7.4 Blessed Are The Flexible.


But whatever you do, don’t hold onto things for their own sake. Programs are means to an end. Evaluate their effectiveness. Keep what works; get rid of what doesn’t. Do whatever is necessary to help the church of Jesus Christ to advance. John Wimber

Our Theme: ON MISSION.

As I see it, John Wimber, at his very core, was a churchman. He was a pastor, a shepherd who loved Jesus and the church that is called by his name. Yes, Wimber was a well-known author, a highly sought-after conference speaker, and a visionary leader who birthed a movement of churches. But deep down, John and Carol Wimber were lovers of the church, and wanted to do everything and anything they could to help the church at large be all Jesus hopes it could be.

So because of that deep love for Jesus and his church, there was nothing sacred in church for Wimber except Jesus. As you can see from the quote above, for Wimber, flexibility was the key to pastoral ministry. Thus, when it came to helping pastors act on the mission Jesus gives his church, John insisted that the only important thing in church life that really matters is making sure that we are keeping the main thing, the main thing.

And for Wimber, the main thing for him as a functioning pastor was being radically obedient to Jesus, making sure that he was always flexible, keeping in step with the Master, rather than falling into the temptation of doing things just to do them. Over time, this flexibility and his radical obedience to Jesus cost Wimber a lot. In a world where it’s so easy for pastors to read the latest “how-to” book on church growth and then go establish a bunch of programming so that our churches will be able to keep up with the latest fads in American church life, Wimber would buck that system and ask us if we were doing what the Father had asked us to do. When others would tell him that it wasn’t practical to focus so much attention on the Holy Spirit, warning him that it wouldn’t be comfortable for many evangelical pastors, once again, he would throw out pre-conditioned programming standards to do what he sensed the Father was doing.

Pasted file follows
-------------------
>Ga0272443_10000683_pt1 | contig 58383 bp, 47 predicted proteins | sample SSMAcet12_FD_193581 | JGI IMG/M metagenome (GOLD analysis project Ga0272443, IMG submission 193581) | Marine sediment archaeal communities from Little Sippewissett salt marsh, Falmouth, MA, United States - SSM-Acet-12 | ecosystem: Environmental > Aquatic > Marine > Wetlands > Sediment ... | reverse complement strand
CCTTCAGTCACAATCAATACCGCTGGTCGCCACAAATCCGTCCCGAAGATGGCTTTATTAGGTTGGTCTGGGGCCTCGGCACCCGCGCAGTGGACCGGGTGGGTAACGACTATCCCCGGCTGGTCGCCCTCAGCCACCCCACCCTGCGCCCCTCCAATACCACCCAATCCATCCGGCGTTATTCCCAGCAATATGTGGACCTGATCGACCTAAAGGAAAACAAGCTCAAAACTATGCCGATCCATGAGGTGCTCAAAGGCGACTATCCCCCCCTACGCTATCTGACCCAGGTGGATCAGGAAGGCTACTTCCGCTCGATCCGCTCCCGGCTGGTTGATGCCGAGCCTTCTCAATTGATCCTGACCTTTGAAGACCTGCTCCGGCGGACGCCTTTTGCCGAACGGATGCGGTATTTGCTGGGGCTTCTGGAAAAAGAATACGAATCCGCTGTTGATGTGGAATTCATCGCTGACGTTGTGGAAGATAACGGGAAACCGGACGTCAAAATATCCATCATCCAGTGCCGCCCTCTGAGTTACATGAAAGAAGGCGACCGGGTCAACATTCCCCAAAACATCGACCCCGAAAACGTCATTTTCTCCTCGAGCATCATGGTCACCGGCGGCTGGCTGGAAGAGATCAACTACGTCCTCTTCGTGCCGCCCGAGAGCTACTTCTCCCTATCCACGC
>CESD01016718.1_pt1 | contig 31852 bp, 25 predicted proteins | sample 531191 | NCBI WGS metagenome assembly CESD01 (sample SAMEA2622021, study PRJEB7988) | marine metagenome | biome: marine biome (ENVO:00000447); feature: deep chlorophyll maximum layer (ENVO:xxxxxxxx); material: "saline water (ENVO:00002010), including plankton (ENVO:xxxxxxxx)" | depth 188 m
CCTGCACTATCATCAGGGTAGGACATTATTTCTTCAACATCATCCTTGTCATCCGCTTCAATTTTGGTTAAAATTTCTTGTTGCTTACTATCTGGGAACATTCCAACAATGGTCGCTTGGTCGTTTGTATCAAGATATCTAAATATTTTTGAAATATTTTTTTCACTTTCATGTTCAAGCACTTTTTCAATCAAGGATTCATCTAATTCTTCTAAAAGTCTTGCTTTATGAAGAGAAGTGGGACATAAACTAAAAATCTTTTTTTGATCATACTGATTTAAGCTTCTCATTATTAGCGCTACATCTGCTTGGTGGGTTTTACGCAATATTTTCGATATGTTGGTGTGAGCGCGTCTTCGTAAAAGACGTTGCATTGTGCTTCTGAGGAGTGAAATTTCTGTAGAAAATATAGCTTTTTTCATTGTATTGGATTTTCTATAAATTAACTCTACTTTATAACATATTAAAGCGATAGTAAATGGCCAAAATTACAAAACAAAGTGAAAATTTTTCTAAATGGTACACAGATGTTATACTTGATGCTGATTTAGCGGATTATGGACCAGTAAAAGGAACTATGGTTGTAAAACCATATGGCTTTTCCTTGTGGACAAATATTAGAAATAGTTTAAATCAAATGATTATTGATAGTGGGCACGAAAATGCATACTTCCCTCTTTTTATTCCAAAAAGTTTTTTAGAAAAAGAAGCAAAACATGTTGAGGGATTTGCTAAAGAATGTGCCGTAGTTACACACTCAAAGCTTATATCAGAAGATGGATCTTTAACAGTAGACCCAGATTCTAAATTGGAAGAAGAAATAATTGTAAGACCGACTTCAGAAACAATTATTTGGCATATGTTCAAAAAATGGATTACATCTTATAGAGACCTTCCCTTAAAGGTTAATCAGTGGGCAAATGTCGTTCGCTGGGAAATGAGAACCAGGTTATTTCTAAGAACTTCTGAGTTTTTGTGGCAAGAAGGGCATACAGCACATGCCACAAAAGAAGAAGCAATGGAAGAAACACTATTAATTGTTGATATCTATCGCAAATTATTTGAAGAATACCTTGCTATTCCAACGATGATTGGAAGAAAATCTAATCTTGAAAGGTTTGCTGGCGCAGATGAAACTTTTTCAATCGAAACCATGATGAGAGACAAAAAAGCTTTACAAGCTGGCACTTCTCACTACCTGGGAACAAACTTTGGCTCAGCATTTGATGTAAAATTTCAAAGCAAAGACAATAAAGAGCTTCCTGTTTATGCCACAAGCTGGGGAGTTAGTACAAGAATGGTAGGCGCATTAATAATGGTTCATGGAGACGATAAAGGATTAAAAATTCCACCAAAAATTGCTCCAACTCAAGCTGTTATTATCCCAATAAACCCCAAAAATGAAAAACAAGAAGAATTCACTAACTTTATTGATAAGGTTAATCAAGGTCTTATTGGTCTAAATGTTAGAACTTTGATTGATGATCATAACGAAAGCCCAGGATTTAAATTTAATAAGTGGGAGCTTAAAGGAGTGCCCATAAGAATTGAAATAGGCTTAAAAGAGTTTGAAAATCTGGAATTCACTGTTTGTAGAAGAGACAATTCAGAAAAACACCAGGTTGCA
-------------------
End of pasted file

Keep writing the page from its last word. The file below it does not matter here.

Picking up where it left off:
At times, he was criticized sharply for taking so many risks with the ministries God had placed into his hands. At a time in life when other well-established pastors would rest on their laurels, keeping the status-quo whenever and wherever possible, Wimber always seemed to be looking and listening to God, doing his very best to make sure he and his church were always keeping in step with the Spirit and not just “doing church” for “church- sake.”

One of Wimber’s favorite quips was: “Faith is spelled R-I-S-K.” So for him, it was a sin to keep pouring time, energy, and resources into a well-worn program in his church, particularly if he was confident that the program was stealing life from people rather producing life in the church. Thus, programming in church ministry was always being evaluated when you were around him. Flexibility was the key. If something was working; it stayed. But if it wasn’t, he had no problem cutting it, even if that ministry or program had been in the church for decades.

I guess, in truth, Wimber was a reformer, a pastor who loved the church dearly but was never impressed by its cultural presentation. A man of passion who would rather be found guilty of following Jesus than standing around doing things just because that’s the way we’ve always done it.

Hmm. Maybe we need a few more Jesus-loving, church-loving reformers like Wimber in today’s church? Anybody wanna sign up? Remember, blessed are the flexible for they won’t be bent out of shape!


Father, over time, it’s very easy to remove risk from our work and just go with the program. Thank you that in John Wimber, I never saw a man who was satisfied with just “doing church,” but one who demanded of himself that he was always listening and looking for what the Father was doing. Spirit, empower me to be a risk-taker for Jesus, even when others say that I might be rocking the boat too much. For your name’s sake. Amen!


  • Where have I allowed the status quo to lull me to sleep?
  • Have I lost my ability to be flexible? Am I too interested in playing it safe when compared to my drive to always be 
doing what the Father is doing?
  • What might it look like right now for me to step out in 
faith on those things that I sense God asking me to do?

So what is God speaking to you today as you ponder the Wisdom of Wimber?

Between Easter 2016 and the end of August, we are sharing with you a blog series we call The Wisdom of Wimber: As I See It. In order to keep all 64 blog sessions organized, we suggest you bookmark our Wisdom of Wimber page for ease of use. Might we also suggest that you order a copy or two of our book by the same title! It’s available in both paperback and e-book formats…and will soon be available in Spanish! Click here for more info. ENJOY!

If you like what you’re reading, might we suggest you share this page with others!

Click here to go on to the next blog in this series…

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